1. Sometimes we have a hard time relating to God as a Father because we’ve been hurt by our fathers, and sometimes we need God as a Father.
  2. Sometimes we feel that God is silent. We feel He leads us somewhere and then doesn’t show and/or abandons us. Our perception, however, is not necessarily reality. “Without faith it is impossible to please God, because anyone who comes to him must believe that he exists and that he rewards those who earnestly seek him” Hebrews 11:6.
  3. Sometimes the only way to heal is to go back to our place of woundedness, the place where we got stuck. It can seem cruel to us to have to face that pain, but it’s God’s love that takes us there, so that we can heal.
  4. We may want a quick fix to our pain, but as Papa told Mack, “There’s no easy fix… It takes a bit of time and relationship.”
  5. Just because bad things happen to us, it doesn’t mean God left us. As Papa explained, “No Mack, you misunderstand the mystery… Don’t ever think what cost my son didn’t cost me, too. [As Papa revealed the nail scars in his own arms.] Love always leaves a mark. I never left Him. I never left you. I never left Missy.”
  6. Jesus point out to Mack, “When all you see is your pain, you lose sight of me.”
  7. Mack thought he wouldn’t be free until his circumstances changed, but Papa reminded him that it’s not our circumstances that set us free but Truth…and Jesus is the Truth. Therefore, Jesus, not a change in our circumstances, will set us free.
  8. “Birds are created to fly. You, on the other hand, were created to be loved. Living unloved is like clipping a bird’s wings.”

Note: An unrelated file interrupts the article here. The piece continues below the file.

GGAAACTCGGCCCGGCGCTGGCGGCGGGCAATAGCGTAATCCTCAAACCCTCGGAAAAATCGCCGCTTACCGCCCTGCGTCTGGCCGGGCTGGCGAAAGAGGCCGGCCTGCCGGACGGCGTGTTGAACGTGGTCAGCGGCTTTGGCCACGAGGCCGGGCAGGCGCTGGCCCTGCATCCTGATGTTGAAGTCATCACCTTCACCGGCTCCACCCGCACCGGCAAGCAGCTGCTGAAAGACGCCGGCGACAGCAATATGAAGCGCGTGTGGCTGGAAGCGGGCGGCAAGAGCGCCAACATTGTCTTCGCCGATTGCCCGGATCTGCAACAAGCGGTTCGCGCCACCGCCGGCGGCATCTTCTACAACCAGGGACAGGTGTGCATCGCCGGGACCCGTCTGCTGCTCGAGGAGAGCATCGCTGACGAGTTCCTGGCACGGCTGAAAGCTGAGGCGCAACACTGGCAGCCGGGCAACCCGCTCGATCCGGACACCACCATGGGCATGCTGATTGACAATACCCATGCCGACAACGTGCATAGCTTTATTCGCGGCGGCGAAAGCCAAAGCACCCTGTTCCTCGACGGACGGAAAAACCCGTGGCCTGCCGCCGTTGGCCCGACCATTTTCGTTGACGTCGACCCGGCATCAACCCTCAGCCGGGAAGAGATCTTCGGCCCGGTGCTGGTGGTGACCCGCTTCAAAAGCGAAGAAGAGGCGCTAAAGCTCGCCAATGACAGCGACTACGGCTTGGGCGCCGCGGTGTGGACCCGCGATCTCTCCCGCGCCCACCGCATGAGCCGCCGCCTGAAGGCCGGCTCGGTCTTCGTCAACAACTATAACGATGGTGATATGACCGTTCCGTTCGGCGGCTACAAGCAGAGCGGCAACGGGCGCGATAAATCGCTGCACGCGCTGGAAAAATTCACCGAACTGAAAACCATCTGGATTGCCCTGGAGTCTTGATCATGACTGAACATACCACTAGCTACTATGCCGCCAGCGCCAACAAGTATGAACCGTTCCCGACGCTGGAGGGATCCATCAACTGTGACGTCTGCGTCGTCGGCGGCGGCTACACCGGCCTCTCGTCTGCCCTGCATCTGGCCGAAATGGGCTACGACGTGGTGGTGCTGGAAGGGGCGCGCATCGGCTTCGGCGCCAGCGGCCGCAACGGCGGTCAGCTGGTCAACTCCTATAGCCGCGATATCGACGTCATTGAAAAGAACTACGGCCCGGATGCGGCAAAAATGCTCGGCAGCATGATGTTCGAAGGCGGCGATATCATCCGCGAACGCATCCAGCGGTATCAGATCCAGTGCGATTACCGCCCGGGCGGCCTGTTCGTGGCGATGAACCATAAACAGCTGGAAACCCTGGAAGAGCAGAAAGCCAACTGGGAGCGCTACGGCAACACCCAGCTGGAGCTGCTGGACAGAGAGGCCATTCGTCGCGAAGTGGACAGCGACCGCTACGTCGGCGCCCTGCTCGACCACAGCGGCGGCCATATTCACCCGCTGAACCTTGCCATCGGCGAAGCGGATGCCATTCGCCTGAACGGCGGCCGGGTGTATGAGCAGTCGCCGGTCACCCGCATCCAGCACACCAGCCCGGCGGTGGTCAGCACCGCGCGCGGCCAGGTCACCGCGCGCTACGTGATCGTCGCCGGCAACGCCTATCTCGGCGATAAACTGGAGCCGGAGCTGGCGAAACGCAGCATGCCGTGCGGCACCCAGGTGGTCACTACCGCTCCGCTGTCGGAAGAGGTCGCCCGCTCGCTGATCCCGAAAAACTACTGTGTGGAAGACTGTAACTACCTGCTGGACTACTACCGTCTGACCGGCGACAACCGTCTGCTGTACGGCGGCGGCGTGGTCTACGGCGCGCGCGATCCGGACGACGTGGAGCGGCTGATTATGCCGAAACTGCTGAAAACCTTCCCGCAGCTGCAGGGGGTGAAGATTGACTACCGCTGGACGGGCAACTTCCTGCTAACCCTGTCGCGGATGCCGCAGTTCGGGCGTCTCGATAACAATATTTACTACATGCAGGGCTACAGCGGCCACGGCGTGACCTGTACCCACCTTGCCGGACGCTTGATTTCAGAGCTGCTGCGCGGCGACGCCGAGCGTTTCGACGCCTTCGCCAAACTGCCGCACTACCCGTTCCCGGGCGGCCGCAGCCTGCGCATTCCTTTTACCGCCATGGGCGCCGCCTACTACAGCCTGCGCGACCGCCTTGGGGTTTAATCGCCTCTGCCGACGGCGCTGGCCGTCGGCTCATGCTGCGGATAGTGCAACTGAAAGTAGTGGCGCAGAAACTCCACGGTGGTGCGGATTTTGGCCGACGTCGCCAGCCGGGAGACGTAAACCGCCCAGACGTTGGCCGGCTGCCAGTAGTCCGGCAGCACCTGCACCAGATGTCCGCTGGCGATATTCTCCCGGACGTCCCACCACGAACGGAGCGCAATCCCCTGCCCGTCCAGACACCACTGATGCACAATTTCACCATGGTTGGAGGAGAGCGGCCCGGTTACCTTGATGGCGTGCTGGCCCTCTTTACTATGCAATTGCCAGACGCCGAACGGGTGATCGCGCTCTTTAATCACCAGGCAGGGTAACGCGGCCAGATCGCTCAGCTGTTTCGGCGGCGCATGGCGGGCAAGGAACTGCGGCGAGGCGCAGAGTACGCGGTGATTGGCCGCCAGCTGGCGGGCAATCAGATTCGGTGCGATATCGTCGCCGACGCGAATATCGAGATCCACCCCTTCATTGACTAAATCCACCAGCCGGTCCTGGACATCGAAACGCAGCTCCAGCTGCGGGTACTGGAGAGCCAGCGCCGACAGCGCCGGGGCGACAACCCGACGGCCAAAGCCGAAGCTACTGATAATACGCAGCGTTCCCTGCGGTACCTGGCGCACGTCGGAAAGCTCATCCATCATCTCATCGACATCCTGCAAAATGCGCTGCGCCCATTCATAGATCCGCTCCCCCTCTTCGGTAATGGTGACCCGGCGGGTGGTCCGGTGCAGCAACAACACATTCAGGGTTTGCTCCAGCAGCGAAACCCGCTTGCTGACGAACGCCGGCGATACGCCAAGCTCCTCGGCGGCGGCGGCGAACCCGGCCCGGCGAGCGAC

9. Even if you can’t see it, you are in the center of God’s love and purpose.
  10. “Dreams are important. They can be a way of opening a window, letting the bad air out.”
  11. God doesn’t punish the people who disappoint him. Sin is its own punishment.
  12. The flaw in our thinking, often, as we try to make sense of our world and our pain is that we don’t think God is good.
  13. If something is to be planted, the ground has to be prepared. This involves tearing up the soil and getting rid of any old roots. Sometimes when our lives are being torn up, it’s just proof that God is making room to plant something beautiful.
  14. In the garden, the flowers were beautiful, but they had to be cut down to make room for something better. We see two things here – first off, there can be too much of a good thing. Even good things need to be trimmed and kept in balance and order at times. Second off, the good can be in the way of something better. When God cuts down something good in your life, it may not be that He’s trying to take away something good, but only that He is freeing you up to receive something better. It may not be His judgement but rather His love and generosity at work.
  15. Mack judged a poisonous root evil because it could kill him. Sarayu pointed out, however, that that root, when combined with another plant, had great healing properties. (The same could be said of Paul—he was murderous, until combined with the loving power of God.) Sometimes we judge things evil because we don’t know what good they may become when combined with the love of God. God can work all things (including all people) to good…Romans 8:28.
  16. God loves his children, even when they are in rebellion. He desires that none should perish.
  17. We are often in judgement of both God and man, thinking we could do a better job. When giving the job, however, Mack realized it wasn’t one he wanted. Only God can judge.
  18. Forgiveness is a process.
  19. We can get lost in our own sadness so much that we aren’t able to help others through theirs.

Click here to read quotes from The Shack movie.